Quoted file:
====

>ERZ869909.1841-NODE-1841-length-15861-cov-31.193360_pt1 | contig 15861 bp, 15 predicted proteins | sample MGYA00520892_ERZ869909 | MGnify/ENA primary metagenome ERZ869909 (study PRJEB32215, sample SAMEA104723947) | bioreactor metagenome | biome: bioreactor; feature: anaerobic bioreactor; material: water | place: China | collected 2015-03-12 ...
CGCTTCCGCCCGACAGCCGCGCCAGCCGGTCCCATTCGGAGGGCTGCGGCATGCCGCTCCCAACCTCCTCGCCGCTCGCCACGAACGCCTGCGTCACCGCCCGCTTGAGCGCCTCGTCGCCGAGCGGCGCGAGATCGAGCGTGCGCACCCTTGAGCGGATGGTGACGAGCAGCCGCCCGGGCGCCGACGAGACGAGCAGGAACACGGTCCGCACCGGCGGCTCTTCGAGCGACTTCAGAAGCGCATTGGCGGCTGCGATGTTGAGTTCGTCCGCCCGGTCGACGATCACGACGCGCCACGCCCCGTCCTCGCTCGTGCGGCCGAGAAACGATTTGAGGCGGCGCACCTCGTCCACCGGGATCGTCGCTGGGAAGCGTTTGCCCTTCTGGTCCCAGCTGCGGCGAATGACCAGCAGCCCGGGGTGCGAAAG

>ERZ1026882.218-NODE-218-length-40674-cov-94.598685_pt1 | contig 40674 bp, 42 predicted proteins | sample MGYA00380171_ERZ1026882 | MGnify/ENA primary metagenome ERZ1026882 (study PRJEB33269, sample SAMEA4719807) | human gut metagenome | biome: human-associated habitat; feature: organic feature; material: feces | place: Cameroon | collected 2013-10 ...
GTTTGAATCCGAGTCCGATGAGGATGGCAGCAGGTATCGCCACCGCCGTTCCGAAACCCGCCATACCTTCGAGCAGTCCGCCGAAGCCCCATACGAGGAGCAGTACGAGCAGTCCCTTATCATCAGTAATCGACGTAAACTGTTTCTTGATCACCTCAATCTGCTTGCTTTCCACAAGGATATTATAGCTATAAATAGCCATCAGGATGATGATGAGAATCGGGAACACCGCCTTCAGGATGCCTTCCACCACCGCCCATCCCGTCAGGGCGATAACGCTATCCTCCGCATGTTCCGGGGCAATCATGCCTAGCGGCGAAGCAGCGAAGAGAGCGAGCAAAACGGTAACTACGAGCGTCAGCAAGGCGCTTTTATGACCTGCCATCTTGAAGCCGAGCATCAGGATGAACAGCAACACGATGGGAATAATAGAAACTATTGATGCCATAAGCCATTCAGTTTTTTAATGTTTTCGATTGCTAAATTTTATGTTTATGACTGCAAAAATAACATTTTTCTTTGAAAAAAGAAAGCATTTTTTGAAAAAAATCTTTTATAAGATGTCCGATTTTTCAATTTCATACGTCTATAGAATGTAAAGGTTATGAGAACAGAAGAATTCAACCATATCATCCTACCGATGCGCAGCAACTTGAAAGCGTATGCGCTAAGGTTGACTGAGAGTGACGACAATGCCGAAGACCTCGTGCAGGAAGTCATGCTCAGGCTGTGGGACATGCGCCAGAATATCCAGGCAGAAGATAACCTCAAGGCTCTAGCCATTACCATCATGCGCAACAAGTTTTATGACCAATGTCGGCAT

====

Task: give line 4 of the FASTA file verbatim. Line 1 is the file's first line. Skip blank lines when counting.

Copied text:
GTTTGAATCCGAGTCCGATGAGGATGGCAGCAGGTATCGCCACCGCCGTTCCGAAACCCGCCATACCTTCGAGCAGTCCGCCGAAGCCCCATACGAGGAGCAGTACGAGCAGTCCCTTATCATCAGTAATCGACGTAAACTGTTTCTTGATCACCTCAATCTGCTTGCTTTCCACAAGGATATTATAGCTATAAATAGCCATCAGGATGATGATGAGAATCGGGAACACCGCCTTCAGGATGCCTTCCACCACCGCCCATCCCGTCAGGGCGATAACGCTATCCTCCGCATGTTCCGGGGCAATCATGCCTAGCGGCGAAGCAGCGAAGAGAGCGAGCAAAACGGTAACTACGAGCGTCAGCAAGGCGCTTTTATGACCTGCCATCTTGAAGCCGAGCATCAGGATGAACAGCAACACGATGGGAATAATAGAAACTATTGATGCCATAAGCCATTCAGTTTTTTAATGTTTTCGATTGCTAAATTTTATGTTTATGACTGCAAAAATAACATTTTTCTTTGAAAAAAGAAAGCATTTTTTGAAAAAAATCTTTTATAAGATGTCCGATTTTTCAATTTCATACGTCTATAGAATGTAAAGGTTATGAGAACAGAAGAATTCAACCATATCATCCTACCGATGCGCAGCAACTTGAAAGCGTATGCGCTAAGGTTGACTGAGAGTGACGACAATGCCGAAGACCTCGTGCAGGAAGTCATGCTCAGGCTGTGGGACATGCGCCAGAATATCCAGGCAGAAGATAACCTCAAGGCTCTAGCCATTACCATCATGCGCAACAAGTTTTATGACCAATGTCGGCAT